An allegation that a West Hollywood City Council deputy monitored the conversations of a colleague and sent details of them by email under a fictitious name now is the subject of an inquiry by the West Hollywood Sheriff’s Station.
Capt. Gary Honings confirmed to WEHOville that the inquiry is under way but declined to offer more details. It was widely known that the incident was under investigation within City Hall, but the fact that a Sheriff’s detective has gotten involved suggests it is being viewed as a very serious matter.
Earlier this month Ian Owens, deputy to Councilmember John Duran, was escorted from his office and put on administrative leave while the city investigated allegations that he monitored office conversations of Fran Solomon, deputy to Councilmember John Heilman. Owens had prepared a document using city software containing allegations that Solomon was making telephone calls on behalf of Heilman’s re-election campaign. The document includes quotes purportedly from Solomon’s telephone conversations, which led her to wonder if her office was being bugged. That document was emailed to numerous email accounts, including that of WEHOville, by someone using the name Matthew Mills.
Late last month Solomon filed a formal request with City Manager Paul Arevalo for an investigation into the possibility that her office conversations and telephone calls may have been monitored or recorded.
The incident made public a system long viewed by City Hall insiders as dysfunctional. While the deputies in theory report to City Manager Arevalo, in practice some of them only take direction from the City Council members who choose them (and to whom Arevalo reports). As a result deputies sometimes don’t coordinate their actions with city staff members and sometimes take their own positions on city issues, such as the public opposition last year by three deputies to Heilman’s proposal to bar campaign managers from lobbying the Council.
Jeffrey Prang, a City Council member for 18 years, said the problem is that “the West Hollywood deputies essentially operate without supervision. Their primary supervisors are the Council members, who work full time elsewhere, which means that it is incumbent upon deputies to conduct themselves in a professional manner. But if they don’t, there really are no checks and balances.”
“In past years they all worked well together,” said Prang, who left the Council in December when he assumed the post of Los Angeles County Assessor. “The deputies in some past years were the ones who salved the wounds between Council members … From what I read, now it sounds like at this point deputies may actually be the instrument that contributes to the differences between Council members. That’s not an ideal situation.”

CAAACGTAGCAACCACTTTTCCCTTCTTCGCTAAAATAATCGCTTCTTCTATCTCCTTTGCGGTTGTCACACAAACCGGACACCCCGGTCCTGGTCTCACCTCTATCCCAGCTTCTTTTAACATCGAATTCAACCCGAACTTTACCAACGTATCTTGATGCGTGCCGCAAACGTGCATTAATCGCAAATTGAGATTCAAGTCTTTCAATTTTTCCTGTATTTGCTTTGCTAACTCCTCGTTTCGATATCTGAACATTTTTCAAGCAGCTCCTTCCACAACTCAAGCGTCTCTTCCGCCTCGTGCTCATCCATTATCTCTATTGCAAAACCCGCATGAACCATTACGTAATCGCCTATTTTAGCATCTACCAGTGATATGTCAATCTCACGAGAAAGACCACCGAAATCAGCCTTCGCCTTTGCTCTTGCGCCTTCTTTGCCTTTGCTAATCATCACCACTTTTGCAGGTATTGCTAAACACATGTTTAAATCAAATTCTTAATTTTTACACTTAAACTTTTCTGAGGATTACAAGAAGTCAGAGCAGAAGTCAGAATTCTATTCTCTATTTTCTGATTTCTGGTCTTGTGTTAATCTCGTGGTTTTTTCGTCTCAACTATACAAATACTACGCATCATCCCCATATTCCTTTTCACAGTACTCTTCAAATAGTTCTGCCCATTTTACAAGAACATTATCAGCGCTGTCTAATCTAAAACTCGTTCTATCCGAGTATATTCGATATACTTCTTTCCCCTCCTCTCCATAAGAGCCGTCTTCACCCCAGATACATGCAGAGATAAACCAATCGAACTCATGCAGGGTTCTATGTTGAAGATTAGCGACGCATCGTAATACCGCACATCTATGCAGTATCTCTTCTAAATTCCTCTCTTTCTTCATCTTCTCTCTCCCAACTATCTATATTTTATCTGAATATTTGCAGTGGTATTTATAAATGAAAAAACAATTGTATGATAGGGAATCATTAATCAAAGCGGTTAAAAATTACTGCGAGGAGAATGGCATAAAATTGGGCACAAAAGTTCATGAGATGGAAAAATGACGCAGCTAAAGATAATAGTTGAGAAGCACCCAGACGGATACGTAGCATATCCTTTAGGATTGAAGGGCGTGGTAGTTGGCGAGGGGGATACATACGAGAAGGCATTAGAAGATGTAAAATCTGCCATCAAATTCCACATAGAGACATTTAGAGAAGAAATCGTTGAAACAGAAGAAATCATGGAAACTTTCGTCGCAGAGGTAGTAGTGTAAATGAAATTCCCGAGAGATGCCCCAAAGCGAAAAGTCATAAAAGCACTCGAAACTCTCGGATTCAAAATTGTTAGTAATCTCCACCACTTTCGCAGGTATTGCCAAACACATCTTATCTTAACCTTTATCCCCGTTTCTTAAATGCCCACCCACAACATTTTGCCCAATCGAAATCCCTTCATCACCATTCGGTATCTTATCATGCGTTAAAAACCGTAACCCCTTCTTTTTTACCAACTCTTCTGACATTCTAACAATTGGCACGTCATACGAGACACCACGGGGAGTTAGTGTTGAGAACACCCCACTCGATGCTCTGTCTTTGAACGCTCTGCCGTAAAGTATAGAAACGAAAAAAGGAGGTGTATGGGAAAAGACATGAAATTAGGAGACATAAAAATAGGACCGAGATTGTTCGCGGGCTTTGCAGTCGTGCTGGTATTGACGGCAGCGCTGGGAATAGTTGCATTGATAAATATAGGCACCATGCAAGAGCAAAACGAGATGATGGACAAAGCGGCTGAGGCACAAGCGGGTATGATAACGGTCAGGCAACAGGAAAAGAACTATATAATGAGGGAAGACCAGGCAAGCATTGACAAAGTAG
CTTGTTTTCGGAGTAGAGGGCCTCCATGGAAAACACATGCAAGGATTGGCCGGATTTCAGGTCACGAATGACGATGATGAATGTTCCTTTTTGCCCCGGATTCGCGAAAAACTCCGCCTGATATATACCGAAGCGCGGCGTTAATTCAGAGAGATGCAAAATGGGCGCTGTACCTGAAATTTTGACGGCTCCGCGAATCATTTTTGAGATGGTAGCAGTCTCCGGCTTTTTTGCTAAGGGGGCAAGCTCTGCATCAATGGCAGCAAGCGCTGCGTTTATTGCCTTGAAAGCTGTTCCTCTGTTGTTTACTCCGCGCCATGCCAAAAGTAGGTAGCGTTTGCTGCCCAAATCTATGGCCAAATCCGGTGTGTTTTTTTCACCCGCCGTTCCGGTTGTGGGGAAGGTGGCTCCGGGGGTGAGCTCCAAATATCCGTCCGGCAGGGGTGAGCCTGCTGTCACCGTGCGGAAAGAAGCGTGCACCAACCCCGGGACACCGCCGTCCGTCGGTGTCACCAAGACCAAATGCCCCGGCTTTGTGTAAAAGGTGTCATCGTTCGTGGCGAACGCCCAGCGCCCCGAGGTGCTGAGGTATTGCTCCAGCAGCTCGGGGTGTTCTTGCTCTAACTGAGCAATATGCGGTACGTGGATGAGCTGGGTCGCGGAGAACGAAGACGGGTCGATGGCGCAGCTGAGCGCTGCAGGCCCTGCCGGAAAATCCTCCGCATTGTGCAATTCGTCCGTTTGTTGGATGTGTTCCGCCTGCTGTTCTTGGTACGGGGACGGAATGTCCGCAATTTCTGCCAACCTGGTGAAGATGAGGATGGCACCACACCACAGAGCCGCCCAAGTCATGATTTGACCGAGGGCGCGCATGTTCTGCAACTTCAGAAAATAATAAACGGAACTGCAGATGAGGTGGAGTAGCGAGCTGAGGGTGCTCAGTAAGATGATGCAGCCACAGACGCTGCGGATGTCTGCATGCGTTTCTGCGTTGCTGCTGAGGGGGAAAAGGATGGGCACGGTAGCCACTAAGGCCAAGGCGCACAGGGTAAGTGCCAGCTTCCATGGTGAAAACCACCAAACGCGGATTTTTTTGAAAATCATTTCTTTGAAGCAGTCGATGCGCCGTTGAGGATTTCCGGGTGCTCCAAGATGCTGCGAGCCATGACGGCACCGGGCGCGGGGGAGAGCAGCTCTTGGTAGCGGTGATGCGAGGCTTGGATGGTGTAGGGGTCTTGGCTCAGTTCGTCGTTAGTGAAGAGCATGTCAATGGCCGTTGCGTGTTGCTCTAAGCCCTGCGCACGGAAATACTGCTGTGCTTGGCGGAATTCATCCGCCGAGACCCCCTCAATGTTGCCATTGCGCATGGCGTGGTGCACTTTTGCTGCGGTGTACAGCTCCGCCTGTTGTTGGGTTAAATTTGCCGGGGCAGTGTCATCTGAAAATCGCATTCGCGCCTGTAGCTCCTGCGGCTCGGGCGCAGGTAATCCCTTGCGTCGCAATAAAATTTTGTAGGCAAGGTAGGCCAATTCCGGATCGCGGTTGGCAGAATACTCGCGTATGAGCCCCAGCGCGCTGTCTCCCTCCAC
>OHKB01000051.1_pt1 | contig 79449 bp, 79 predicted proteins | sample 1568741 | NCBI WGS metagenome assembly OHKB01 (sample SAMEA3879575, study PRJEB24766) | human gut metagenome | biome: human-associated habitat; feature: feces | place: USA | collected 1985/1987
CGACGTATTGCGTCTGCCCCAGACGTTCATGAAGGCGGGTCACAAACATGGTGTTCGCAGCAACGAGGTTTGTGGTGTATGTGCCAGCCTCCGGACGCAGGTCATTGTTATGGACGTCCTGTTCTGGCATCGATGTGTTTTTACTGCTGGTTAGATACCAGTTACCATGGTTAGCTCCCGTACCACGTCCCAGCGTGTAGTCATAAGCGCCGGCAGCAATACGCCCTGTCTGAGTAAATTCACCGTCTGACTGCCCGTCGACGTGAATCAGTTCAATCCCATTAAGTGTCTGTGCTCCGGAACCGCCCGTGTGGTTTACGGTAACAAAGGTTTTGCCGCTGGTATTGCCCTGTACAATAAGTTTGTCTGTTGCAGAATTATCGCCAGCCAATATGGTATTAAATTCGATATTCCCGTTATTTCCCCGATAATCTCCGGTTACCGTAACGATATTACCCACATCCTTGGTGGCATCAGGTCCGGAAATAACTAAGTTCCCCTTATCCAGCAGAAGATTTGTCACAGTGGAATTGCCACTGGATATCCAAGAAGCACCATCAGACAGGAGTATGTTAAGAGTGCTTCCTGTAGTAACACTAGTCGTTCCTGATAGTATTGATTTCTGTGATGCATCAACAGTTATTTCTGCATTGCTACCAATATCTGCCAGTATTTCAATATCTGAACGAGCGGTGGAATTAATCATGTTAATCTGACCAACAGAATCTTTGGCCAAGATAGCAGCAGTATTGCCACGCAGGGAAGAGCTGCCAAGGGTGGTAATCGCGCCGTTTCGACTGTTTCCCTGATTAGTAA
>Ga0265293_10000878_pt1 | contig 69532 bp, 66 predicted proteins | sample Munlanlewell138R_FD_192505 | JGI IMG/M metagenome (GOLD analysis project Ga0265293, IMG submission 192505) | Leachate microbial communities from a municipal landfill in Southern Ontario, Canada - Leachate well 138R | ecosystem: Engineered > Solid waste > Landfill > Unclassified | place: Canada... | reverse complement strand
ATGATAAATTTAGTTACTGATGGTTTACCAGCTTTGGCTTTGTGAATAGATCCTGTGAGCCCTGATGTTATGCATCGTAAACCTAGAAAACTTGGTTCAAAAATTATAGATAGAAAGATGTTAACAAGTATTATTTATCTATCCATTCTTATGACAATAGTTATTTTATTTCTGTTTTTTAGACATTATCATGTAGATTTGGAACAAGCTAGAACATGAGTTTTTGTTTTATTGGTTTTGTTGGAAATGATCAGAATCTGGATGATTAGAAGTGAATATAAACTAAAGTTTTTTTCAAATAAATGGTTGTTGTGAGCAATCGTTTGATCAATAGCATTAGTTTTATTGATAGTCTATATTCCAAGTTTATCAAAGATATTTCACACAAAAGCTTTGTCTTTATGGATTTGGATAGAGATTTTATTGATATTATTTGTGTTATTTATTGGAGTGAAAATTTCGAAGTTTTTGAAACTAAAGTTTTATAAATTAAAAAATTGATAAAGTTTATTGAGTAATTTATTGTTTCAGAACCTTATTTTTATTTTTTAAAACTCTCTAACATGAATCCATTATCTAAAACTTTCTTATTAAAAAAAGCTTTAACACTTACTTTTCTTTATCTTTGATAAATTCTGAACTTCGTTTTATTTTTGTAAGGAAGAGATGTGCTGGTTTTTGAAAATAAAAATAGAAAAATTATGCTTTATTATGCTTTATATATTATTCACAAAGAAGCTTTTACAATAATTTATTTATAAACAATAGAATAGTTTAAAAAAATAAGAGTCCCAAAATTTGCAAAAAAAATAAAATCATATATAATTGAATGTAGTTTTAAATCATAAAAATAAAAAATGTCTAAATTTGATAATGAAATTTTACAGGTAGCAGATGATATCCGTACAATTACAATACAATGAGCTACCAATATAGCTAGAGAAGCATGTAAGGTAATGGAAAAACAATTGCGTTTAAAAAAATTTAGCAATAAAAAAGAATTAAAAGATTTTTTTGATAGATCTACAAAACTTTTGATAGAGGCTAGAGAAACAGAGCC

“They are highly paid professionals, and they should be contributing to the good operation of Council offices rather than the dysfunction,” he said. “The things that have been revealed publicly indicate some real serious symptoms. It’s unfair to the staff in City Hall and to the residents of West Hollywood. They shouldn’t have to pay for this dysfunction.”
The deputies are exceptionally well paid. Compensation, including health and retirement benefits, ranges from $133,000 to $178,000 a year for those now holding the positions. The deputy system is relatively unusual in Los Angeles County. For example, in Beverly Hills, a city similar in size to West Hollywood, a single administrative assistant whose pay range is $40,000 to $60,000 serves all four Council members and the mayor and reports directly to the city manager.
“There’s only three other cities in LA County (Compton, Inglewood and Pasadena), all of which have populations well over 100,000 people, that have Council deputies, ” Prang said. He noted that West Hollywood Council deputies make two or more times what the deputies in those cities make.
Prang also said the fact that the deputies have their own five-person union is very unusual, if not unprecedented. “I cannot think of another situation anywhere in the nation where deputies or assistants to elected officials have their own union,” he said. “They are at-will employees.”
Prang had some praise for the deputy system. “They relieve the city staff from some of the responsibility of dealing with residents’ issues,” he said of the deputies. “I think deputies give Council members the ability to have additional reach by studying initiatives in other cities and working on policy.” Prang also noted that two full-time paid interns assist all five Council members in those matters.
Prang said the City Council should authorize the city manager to manage and discipline the deputies when it comes to workplace issues like arriving on time and not violating city policies. “For the most part the City Council member should be responsible for directing content,” he said. “What issues you are working on, what projects you are working on.”
Prang said another idea that had been discussed during his years in office was to eliminate the direct appointment of deputies by individual Council members and instead create a pool of employees, all of whom would work for the Council. “Maybe a couple of legislative analysts to work on legislative matters, administrative support folks to work on scheduling, maybe someone who’s there to respond to constituent issues,” he said. But Prang said that Council members have been reluctant to actually grant Arevalo the authority to manage their deputies, despite that being described as the situation in the deputy job description.
Prang said Arevalo “has a situation unique among city managers in LA County to have five people who are essentially shadow City Council members operating in his shop, people over whom he has no control.”